We've loved Jamaican food ever since we visited the land of jerk chicken, coconut rum, and reggae music years ago. So when a reader alerted us to the Pepper Pot, just off of Dudley Square in Roxbury, we had to go. The place is plain but pleasant, with some Jamaican posters on the walls. You order at the counter and your meal will be brought to you on a Styrofoam plate with plastic utensils. Jamaican music, with its inimitable beat, filters out of speakers.
While you're waiting, ask for a patty ($1.50) - either chicken or beef - and eat it without utensils. Just bite into the yellow, flaky square pastry filled with spicy beef with just a touch of gravy. They're steaming hot and a wonderful texture and flavor combination. While we were there, several people simply ordered a patty - $1.50 extra for it to be slid into a coco bread bun with melted cheese - and ate it like a burger. (The bread has no coconut in it; rather, it's buttery and soft, much like a good, homemade hamburger roll).
On a recent Saturday night, a man named Felix dressed in a suit and carrying a Bible had just come from church. He devoured a chicken patty on the bread and washed it down with a Jamaican fruit juice. "This place is real, it's authentic," said Felix, who is Jamaican.
It should be. It is owned and operated by Stanley Byfield, who left Jamaica 19 years ago, and it's a family affair. He's the main chef; his wife, Barbara, makes the pastries; their teenage son DeCarlo helps out in the adjacent ice cream shop; and a sister-in-law, Lorna, is at the counter. Assorted other relatives help out, too. Byfield says he learned to cook from his mother and grandmother and grew up in a house redolent with Jamaican spices.
"The first time I ever cooked for my grandmother, she told me she would never go back in the kitchen because my food was so good," he says, laughing.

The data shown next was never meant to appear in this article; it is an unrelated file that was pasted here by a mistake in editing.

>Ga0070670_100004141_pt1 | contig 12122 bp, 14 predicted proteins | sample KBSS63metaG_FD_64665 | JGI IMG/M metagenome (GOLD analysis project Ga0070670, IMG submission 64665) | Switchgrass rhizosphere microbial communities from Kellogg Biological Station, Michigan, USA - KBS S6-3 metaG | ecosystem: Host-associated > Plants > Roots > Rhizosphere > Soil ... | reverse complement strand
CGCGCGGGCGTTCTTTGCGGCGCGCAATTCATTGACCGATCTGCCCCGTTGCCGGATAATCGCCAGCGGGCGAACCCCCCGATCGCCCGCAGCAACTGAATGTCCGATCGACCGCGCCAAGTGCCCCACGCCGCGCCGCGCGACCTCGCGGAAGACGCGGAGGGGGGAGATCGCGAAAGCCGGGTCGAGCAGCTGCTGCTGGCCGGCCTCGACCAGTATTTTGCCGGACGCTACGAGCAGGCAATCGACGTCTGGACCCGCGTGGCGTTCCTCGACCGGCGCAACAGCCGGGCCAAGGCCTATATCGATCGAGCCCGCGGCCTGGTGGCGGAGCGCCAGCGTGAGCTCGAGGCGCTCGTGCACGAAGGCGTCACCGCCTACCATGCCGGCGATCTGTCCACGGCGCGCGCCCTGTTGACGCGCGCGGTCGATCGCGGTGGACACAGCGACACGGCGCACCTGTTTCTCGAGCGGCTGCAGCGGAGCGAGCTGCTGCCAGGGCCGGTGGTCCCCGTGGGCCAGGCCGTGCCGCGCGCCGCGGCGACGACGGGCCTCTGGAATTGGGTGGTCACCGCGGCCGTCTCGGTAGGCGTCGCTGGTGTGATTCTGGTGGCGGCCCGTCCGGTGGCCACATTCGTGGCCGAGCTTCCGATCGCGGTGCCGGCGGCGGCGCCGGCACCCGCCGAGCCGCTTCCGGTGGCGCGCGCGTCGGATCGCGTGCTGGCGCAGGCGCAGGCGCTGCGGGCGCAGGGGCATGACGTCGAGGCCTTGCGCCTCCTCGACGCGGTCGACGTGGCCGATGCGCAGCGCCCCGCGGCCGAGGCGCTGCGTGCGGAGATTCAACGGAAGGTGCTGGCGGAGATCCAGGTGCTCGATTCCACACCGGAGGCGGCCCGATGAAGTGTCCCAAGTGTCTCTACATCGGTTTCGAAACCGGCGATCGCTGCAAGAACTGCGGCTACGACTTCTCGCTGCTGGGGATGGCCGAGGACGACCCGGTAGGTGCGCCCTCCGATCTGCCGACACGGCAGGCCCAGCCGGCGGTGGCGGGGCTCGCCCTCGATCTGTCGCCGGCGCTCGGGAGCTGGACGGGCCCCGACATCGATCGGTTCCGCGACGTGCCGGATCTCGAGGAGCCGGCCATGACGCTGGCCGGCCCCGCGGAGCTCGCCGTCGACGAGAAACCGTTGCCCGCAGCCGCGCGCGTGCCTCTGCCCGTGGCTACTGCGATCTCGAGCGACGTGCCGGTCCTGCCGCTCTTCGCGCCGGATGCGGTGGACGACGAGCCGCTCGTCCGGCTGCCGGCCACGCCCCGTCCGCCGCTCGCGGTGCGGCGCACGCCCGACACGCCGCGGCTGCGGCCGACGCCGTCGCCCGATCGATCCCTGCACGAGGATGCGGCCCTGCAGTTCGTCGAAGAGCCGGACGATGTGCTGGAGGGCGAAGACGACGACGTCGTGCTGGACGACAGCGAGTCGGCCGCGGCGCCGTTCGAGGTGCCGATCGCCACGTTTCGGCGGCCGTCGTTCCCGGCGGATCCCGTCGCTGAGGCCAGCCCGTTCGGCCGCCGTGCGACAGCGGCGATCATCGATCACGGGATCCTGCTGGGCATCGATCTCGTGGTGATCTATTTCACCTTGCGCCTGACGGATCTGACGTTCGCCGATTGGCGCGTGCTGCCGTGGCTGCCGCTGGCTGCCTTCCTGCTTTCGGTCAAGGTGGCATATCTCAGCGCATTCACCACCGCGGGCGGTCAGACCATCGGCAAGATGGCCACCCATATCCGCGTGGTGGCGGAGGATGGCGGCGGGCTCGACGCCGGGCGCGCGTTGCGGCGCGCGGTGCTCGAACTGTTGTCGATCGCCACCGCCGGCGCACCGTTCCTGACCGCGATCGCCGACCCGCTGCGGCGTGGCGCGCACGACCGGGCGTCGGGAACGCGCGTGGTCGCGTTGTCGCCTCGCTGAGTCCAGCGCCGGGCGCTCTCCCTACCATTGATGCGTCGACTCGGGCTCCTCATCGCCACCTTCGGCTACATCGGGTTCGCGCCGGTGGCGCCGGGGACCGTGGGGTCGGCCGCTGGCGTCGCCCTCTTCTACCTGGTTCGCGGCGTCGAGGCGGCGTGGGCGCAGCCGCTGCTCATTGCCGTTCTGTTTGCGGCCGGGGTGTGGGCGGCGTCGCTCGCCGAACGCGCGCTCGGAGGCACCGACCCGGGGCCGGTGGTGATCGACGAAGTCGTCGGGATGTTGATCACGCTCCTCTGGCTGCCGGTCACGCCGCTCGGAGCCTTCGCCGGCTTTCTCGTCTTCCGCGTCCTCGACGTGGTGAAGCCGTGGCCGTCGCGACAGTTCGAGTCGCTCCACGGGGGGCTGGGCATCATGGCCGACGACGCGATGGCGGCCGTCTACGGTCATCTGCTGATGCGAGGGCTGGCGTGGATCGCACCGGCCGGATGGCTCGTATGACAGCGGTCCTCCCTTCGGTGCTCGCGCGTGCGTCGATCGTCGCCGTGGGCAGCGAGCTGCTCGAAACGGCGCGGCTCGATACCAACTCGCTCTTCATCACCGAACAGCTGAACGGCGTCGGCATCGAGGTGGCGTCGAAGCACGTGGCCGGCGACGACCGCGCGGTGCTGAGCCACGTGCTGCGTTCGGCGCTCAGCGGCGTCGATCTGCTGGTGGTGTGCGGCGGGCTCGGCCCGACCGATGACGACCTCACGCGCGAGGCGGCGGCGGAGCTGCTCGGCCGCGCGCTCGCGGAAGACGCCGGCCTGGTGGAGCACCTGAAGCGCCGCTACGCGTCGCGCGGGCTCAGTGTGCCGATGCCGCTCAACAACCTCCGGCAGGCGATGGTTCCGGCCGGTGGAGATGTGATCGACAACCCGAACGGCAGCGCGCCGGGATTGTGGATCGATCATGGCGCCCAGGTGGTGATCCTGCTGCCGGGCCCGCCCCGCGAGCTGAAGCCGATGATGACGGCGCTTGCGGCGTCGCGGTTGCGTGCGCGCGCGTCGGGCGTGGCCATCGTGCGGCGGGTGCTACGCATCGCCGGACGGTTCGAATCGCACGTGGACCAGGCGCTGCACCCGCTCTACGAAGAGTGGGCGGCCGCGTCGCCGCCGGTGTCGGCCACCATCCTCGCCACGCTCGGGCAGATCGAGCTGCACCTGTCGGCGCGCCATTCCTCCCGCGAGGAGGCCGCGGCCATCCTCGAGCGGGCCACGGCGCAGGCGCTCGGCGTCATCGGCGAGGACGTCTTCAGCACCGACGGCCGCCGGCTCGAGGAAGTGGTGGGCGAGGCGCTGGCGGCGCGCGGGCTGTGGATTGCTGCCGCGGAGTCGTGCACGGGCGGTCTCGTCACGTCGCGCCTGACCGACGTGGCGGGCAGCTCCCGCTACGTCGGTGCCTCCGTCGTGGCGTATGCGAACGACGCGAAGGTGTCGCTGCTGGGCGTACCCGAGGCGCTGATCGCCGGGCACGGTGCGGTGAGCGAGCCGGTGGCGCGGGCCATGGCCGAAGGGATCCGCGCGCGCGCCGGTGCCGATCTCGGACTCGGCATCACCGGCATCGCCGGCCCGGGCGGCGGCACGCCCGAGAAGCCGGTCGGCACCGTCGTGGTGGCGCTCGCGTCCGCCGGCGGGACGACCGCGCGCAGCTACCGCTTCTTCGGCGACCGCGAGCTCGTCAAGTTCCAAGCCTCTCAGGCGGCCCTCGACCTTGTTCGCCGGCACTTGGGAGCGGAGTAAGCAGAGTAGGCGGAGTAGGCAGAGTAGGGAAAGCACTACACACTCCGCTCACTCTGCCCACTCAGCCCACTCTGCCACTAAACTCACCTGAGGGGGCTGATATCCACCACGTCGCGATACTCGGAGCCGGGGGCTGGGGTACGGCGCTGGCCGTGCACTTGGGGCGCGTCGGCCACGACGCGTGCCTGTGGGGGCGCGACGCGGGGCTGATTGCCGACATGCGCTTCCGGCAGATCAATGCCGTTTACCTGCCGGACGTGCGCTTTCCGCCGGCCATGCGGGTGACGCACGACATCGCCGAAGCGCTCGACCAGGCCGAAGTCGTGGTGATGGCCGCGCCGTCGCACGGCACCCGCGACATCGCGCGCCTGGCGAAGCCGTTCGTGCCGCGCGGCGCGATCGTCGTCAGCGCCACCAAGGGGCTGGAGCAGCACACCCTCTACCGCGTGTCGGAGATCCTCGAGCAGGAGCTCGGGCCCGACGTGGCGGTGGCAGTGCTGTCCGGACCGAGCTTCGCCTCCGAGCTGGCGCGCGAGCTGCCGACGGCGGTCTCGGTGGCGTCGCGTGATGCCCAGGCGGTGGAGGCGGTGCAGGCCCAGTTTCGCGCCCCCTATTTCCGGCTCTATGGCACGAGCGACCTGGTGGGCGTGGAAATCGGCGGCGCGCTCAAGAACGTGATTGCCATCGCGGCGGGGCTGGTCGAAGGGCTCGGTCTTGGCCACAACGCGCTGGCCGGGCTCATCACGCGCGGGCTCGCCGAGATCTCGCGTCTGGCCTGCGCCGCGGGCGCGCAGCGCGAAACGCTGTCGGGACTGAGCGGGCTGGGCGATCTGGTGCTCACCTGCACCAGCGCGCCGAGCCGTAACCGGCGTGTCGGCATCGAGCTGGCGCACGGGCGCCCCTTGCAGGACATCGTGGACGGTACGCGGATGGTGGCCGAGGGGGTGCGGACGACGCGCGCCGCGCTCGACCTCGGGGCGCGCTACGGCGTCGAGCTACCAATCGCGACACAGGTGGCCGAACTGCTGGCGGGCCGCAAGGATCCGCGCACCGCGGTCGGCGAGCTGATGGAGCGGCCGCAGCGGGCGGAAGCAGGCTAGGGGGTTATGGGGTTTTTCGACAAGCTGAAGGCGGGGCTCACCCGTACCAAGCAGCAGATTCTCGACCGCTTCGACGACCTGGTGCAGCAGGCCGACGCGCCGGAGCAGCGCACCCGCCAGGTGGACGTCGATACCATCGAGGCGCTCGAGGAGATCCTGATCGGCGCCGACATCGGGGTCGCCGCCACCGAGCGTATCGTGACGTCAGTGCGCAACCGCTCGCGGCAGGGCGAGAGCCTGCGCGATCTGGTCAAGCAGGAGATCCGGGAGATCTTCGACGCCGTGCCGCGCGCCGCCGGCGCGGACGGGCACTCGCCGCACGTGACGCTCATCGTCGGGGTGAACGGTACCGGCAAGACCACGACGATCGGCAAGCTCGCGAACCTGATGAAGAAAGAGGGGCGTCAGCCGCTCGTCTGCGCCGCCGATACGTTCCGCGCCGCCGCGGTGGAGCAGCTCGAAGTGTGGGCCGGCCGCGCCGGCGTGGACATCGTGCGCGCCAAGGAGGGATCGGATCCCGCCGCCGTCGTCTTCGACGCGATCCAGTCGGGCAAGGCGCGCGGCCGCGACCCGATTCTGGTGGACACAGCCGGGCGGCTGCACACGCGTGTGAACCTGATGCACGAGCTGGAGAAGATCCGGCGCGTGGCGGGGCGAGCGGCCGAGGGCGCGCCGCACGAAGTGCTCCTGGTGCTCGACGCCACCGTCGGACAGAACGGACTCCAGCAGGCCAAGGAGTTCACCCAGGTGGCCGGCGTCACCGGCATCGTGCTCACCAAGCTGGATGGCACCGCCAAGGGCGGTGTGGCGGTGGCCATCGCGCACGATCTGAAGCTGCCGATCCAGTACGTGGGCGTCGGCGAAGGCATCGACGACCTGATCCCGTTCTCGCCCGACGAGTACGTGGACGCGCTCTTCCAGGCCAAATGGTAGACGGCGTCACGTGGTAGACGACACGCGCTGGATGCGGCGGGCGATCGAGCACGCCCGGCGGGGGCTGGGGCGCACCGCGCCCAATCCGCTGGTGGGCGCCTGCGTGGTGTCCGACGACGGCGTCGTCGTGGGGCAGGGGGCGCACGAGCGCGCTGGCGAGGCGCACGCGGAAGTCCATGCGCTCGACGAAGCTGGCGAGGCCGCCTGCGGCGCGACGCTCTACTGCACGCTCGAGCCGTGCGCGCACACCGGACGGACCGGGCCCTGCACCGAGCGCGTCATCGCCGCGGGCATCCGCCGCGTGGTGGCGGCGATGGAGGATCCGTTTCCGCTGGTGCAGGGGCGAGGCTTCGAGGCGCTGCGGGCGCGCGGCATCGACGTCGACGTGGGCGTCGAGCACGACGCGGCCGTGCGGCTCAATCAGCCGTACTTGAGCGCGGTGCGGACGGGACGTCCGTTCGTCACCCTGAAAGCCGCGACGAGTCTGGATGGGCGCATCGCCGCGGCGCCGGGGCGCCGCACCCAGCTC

One of his signature dishes, of course, is jerk chicken, which had a crisp skin flamed by jerk spices from home - a melange of chili, cayenne, and black pepper, as well as Scotch bonnets that added a smoky flavor. It was delicious and came with a side of rice and beans, fried plantains, and rotating vegetables such as steamed cabbage and carrots.
A nice thing about the Pepper Pot, which has the same menu for lunch and dinner, is that you can order lunch or dinner sizes at either meal. Jerk chicken, for instance, comes in a smaller lunch size for $6 or dinner size for $9. Most dinner entrees are large enough to have the next day.
Try the stewed beef ($6.50 lunch, $9.50 dinner), so tender it fell apart at the touch of a plastic fork. The rich brown gravy is wonderful with the rice and beans, though we found the fried plantain a bit rubbery. (We also tried the boiled dumpling and plantain, which Lorna, a vegetarian, said would be better for us. But we found them bland and boring and aesthetically unappealing: think white and gummy.)
I know some people adore curried goat, but I couldn't go there, so I ordered curried shrimp instead ($11 for lunch, $15 for dinner). The plump shrimp were doused with a golden Jamaican curry sauce with enticing heat.
Another popular dish is oxtails with butter beans ($9, $11). The oxtails were surprisingly meaty with a robust flavor and were best eaten by just picking them up and gnawing on them, like ribs. We loved the large butter beans, rather like limas but larger and darker.
One member of our party was nursing a bad cold, so we ordered him the chicken soup ($3.25, $5.75). The broth was thick with large hunks of chicken, potatoes, and carrots. (Our patient reported feeling much better the next day.)
As for dessert, there's the ice cream shop connected to the restaurant. The hot fudge sundae ($4 medium, $5 large) had a generous amount of good, thick hot fudge on it, not the usual anemic variety out of a can.
But those are the American desserts. We picked out one of Barbara's homebaked goodies, delivered daily. The lemon meringue tartlet ($1.50) had a filling that was not as much a separate custard as it was baked into the dense, crumbly crust. I could have downed two or three.
The Pepper Pot does a brisk takeout business and isn't the sort of place to linger over a meal. Mostly, people appeared to come in, scarf down their food, and take off. The place also offers catering, from house parties to huge corporate events. For a real indulgence, don't even leave your house: put on some reggae, pour some rum punch, call some friends - and Stanley Byfield. He and his family will take care of the rest.